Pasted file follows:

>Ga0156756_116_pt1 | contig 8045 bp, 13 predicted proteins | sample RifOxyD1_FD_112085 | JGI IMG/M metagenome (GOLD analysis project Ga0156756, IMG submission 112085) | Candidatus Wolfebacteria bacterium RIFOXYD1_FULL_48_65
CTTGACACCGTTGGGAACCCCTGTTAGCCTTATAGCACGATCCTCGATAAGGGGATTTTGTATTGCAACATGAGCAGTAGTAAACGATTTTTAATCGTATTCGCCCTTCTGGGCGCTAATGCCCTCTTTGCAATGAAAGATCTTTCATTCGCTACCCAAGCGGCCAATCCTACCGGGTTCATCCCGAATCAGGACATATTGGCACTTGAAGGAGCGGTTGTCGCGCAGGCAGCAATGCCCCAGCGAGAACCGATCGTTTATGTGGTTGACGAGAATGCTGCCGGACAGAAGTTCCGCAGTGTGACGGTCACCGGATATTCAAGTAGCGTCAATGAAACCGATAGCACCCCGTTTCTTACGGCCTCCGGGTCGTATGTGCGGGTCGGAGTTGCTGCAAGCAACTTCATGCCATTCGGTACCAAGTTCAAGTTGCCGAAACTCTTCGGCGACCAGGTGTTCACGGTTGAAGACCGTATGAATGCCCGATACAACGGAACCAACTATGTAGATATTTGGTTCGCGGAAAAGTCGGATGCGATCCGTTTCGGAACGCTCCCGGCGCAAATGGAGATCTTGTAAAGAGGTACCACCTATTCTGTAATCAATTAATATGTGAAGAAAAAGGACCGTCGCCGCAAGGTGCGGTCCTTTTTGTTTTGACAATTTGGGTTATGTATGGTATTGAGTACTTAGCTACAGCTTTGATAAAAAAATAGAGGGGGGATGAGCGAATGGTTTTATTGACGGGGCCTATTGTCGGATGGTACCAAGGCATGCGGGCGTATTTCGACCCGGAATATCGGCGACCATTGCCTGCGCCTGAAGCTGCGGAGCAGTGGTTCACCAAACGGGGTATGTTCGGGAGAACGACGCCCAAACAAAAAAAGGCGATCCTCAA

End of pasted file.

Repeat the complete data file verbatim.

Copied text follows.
>Ga0156756_116_pt1 | contig 8045 bp, 13 predicted proteins | sample RifOxyD1_FD_112085 | JGI IMG/M metagenome (GOLD analysis project Ga0156756, IMG submission 112085) | Candidatus Wolfebacteria bacterium RIFOXYD1_FULL_48_65
CTTGACACCGTTGGGAACCCCTGTTAGCCTTATAGCACGATCCTCGATAAGGGGATTTTGTATTGCAACATGAGCAGTAGTAAACGATTTTTAATCGTATTCGCCCTTCTGGGCGCTAATGCCCTCTTTGCAATGAAAGATCTTTCATTCGCTACCCAAGCGGCCAATCCTACCGGGTTCATCCCGAATCAGGACATATTGGCACTTGAAGGAGCGGTTGTCGCGCAGGCAGCAATGCCCCAGCGAGAACCGATCGTTTATGTGGTTGACGAGAATGCTGCCGGACAGAAGTTCCGCAGTGTGACGGTCACCGGATATTCAAGTAGCGTCAATGAAACCGATAGCACCCCGTTTCTTACGGCCTCCGGGTCGTATGTGCGGGTCGGAGTTGCTGCAAGCAACTTCATGCCATTCGGTACCAAGTTCAAGTTGCCGAAACTCTTCGGCGACCAGGTGTTCACGGTTGAAGACCGTATGAATGCCCGATACAACGGAACCAACTATGTAGATATTTGGTTCGCGGAAAAGTCGGATGCGATCCGTTTCGGAACGCTCCCGGCGCAAATGGAGATCTTGTAAAGAGGTACCACCTATTCTGTAATCAATTAATATGTGAAGAAAAAGGACCGTCGCCGCAAGGTGCGGTCCTTTTTGTTTTGACAATTTGGGTTATGTATGGTATTGAGTACTTAGCTACAGCTTTGATAAAAAAATAGAGGGGGGATGAGCGAATGGTTTTATTGACGGGGCCTATTGTCGGATGGTACCAAGGCATGCGGGCGTATTTCGACCCGGAATATCGGCGACCATTGCCTGCGCCTGAAGCTGCGGAGCAGTGGTTCACCAAACGGGGTATGTTCGGGAGAACGACGCCCAAACAAAAAAAGGCGATCCTCAA